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Let The Balance Sheet Help Navigate Your Business

By Jerimiah Janssen, Vice President – Commercial Banking

Jerimiah Janssen CandidOver my career in banking, I’ve developed great respect for passionate business owners. They’re running a vital piece of our economy: Small employer firms, with 1 to 499 employees, make up 47.5% of the private-sector workforce, according to  The Fed Small Business Credit Survey.

To compete, these small businesses need to be flexible and adaptable, have access to resources, and mitigate and respond to their risks. That’s a tall order, but over the years I’ve realized the balance sheet is one of the most useful tools to help them do that.

WHY THE Balance Sheet IS USEFUL

Most business owners are well versed on the income statement that outlines their sales, margins, and net income. While these are valuable operational management numbers, they only tell part of the financial story of the business.

The balance sheet provides insights about where a company is going and can serve as an early warning system. By knowing the business’s quick ratio, current ratio, and working capital, business owners can develop a much stronger picture of the overall health and near-term future of their businesses.

A balance sheet shows a company’s assets, liabilities, and ownership equity. Using data analytics to measure, interpret, and optimize this information in and around an organization may lead to productivity gains.

Bankers use the balance sheet, along with income statements and statements of cash flows, to take the temperature of a business at a single point in time. It gives us a handle on how healthy a company is at that moment, depending on a business’s strategic plan and initiatives. Companies sometimes have more cash tied up in working capital than is necessary and the amount of inventory a company carries impacts its production and sales activities.

Four Ways to Navigate YOUR BUSINESS With A Balance Sheet

  1. Assess Risk. While business leaders often maintain that the balance sheet is one piece of data that’s only as useful as the time it was collected, it provides a well-rounded view of how healthy the company is at the time, more so than an income statement. Leverage of the company is a big factor contributing to whether or not a company can withstand a downturn.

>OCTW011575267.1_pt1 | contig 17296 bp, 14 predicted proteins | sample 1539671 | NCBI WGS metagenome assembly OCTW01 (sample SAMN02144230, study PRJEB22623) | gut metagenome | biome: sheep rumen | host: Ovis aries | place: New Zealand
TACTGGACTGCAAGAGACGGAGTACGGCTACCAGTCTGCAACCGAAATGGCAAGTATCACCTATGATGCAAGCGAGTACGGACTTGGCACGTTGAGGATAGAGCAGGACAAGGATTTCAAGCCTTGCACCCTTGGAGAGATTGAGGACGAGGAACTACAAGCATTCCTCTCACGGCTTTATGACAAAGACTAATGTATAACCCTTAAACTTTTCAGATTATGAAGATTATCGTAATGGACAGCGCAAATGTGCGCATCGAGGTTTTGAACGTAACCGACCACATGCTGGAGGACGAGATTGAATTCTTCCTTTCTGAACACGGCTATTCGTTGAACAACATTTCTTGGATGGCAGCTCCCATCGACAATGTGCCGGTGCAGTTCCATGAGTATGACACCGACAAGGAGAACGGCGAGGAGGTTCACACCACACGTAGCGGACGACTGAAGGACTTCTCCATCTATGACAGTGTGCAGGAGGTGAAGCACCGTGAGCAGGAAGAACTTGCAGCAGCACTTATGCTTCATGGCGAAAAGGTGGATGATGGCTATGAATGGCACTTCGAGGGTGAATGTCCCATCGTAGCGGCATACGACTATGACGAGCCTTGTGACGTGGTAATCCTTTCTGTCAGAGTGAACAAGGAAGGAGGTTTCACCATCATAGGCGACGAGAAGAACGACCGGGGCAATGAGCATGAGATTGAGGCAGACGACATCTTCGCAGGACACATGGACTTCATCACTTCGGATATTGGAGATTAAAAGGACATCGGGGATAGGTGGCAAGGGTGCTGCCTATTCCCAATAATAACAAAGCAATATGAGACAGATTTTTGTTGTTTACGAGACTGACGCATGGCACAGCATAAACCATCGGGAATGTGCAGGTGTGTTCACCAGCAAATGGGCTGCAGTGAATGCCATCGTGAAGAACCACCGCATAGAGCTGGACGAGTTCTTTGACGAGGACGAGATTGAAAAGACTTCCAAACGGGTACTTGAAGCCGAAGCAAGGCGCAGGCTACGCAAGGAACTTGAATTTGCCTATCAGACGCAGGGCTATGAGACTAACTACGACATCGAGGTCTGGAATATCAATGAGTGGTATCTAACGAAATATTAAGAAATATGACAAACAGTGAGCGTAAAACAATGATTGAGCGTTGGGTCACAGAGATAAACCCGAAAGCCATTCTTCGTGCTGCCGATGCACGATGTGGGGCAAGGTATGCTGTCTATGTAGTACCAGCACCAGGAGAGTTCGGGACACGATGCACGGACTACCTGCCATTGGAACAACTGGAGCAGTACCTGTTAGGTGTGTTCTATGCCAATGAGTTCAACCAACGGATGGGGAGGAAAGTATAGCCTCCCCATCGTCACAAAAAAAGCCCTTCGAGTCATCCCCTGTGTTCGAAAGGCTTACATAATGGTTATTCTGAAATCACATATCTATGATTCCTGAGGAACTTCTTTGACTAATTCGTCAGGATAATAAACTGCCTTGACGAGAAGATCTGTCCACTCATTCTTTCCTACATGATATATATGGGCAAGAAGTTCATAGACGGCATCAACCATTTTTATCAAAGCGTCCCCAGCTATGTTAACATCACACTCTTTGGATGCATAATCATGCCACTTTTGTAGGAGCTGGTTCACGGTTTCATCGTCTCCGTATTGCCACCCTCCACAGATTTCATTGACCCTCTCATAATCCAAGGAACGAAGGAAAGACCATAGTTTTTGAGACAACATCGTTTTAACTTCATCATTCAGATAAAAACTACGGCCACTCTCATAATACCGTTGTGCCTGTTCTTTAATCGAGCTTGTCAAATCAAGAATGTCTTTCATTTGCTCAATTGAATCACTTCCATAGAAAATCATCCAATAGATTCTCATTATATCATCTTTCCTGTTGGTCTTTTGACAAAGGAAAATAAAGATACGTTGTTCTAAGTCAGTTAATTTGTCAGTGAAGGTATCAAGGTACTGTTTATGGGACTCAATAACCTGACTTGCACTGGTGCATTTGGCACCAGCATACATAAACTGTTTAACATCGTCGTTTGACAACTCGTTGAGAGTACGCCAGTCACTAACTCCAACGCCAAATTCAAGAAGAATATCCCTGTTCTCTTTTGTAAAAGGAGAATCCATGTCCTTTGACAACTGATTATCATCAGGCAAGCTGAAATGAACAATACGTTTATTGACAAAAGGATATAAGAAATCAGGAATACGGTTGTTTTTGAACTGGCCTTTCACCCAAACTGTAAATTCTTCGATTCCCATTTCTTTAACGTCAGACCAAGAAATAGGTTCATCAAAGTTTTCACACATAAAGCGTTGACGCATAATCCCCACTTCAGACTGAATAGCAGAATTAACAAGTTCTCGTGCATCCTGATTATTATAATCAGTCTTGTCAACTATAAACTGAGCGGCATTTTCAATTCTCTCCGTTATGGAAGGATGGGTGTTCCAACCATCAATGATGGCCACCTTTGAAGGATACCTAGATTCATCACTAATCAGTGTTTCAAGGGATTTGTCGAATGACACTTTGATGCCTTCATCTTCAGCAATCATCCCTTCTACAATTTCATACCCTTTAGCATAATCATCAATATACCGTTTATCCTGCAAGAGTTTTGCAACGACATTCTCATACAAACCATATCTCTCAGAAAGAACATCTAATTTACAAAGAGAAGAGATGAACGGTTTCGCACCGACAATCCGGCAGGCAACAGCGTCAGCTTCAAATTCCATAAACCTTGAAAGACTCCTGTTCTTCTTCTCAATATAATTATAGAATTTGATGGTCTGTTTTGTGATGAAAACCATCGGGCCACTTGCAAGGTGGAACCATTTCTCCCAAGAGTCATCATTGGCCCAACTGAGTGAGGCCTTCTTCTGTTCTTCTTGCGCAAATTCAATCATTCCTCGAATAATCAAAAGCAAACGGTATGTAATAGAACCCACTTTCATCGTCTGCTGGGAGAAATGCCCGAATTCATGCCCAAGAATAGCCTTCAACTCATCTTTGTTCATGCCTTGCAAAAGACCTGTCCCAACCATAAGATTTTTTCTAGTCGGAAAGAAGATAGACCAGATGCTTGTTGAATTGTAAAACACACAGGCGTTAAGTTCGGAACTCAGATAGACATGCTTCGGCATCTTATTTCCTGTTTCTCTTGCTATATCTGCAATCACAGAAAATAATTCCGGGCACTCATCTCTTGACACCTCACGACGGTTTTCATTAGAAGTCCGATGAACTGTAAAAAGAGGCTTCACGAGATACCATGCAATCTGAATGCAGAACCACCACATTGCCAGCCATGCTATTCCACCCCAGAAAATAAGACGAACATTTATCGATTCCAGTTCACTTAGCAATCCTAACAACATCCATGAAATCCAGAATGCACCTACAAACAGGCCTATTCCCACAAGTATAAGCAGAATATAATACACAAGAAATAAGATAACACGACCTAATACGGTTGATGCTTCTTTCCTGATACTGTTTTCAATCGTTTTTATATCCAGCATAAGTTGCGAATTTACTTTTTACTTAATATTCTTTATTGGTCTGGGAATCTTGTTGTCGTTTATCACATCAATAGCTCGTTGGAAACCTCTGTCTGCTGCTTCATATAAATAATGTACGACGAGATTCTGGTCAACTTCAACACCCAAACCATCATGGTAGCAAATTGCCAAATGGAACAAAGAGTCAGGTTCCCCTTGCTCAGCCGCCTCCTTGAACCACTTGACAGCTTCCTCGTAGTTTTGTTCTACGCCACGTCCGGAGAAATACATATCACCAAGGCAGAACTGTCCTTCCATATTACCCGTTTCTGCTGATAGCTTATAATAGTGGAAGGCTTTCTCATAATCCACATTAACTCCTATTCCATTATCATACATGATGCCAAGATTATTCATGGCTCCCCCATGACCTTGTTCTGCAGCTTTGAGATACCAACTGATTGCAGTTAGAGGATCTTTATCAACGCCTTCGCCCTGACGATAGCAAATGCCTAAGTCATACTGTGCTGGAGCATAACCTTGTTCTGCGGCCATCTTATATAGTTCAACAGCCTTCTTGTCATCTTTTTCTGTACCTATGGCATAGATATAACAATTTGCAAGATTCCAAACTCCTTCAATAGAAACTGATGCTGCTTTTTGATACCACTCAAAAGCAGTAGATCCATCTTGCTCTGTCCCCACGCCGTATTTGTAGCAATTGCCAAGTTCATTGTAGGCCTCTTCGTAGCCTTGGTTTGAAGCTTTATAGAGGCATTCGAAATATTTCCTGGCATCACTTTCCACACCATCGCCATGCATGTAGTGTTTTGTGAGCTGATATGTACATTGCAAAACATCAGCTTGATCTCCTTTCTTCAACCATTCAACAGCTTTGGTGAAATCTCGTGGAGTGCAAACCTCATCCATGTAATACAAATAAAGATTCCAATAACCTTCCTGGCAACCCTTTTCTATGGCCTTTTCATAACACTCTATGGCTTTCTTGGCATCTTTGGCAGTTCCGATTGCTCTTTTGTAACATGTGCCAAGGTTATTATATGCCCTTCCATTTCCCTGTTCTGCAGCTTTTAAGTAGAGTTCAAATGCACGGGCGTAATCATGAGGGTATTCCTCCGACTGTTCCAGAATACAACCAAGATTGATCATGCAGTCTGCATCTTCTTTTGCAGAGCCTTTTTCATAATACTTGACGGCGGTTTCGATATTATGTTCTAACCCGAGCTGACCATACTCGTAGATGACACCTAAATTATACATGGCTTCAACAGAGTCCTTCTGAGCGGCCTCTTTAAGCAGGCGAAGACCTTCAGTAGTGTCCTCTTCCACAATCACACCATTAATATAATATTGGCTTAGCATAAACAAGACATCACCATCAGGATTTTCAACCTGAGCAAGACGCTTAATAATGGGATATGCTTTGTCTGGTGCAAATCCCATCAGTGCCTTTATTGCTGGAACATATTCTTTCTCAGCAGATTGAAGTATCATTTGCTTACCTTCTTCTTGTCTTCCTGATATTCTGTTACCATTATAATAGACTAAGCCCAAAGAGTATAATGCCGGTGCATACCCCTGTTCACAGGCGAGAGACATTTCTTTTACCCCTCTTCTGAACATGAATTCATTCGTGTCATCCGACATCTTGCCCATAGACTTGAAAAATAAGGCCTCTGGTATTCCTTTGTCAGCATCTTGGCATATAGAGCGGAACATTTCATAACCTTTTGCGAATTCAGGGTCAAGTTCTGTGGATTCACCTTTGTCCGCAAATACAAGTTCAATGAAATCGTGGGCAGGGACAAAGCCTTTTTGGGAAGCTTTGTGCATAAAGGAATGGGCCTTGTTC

2. Evaluate Operations. Along with the strategic plan and other documents, balance sheets show financial experts how companies are run. Is there a large amount of cash out in invoices at any one time? Is payroll overleveraged? Expenses show how efficiently the business is running, as well, and indicate management decisions that may predict future priorities.
  3. Gauge Growth Opportunity. A balance sheet can indicate if a business can scale strategically and if it has the ability to pay back future loans.
  4. Monitor Cash Flow. A complete picture of cash flow trends is crucial in good times and lean ones, too. This data can help businesses to spot where they can improve.

Implement Cash Management Best Practices

“Cash is king” is a truth in most businesses, and the balance sheet can also help reveal where businesses can improve. Focusing on good cash management practices and understanding the company’s cash position can lead to a stronger balance.

Using the balance sheet, a great metric to monitor is the Cash Conversion Cycle (CCC). It is the average number of days between the cash outflow for the acquisition of materials and supplies, and the cash inflow from the sale of products or services. It is a method for calculating the average length of time a company must finance a cash outflow before receiving a cash inflow.

Working capital efficiency drives financial and operational benefits. Maximizing cash flow provides business’s the ability to strengthen customer and supplier relationships, pay down debt, and fund business growth through the addition of inventory, equipment, and employees. Reviewing trade account trends can help to make changes to improve UCA (Uniform Credit Analysis) cash flow and take advantage of vendor discounts.

Having extra cash on hand also helps when there is a sudden, unanticipated outlay, such as a big order, or when a key piece of equipment needs to be replaced immediately, or, even worse, when there is a sudden downturn in the economy, such as COVID-19. As you can imagine, this also leads business owners to make more strategic decisions and build the business’s net worth.

If your business doesn’t already use its balance sheet in this manner, now is a great time to start. If you need help, I suggest starting with your business’s financial expert or accountant. Your banker may be able to help, as well, but if you discover a knowledge gap, please don’t hesitate to get in touch with us.

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You have the tools to operate efficiently and improve your business, so let’s talk about how we can help.

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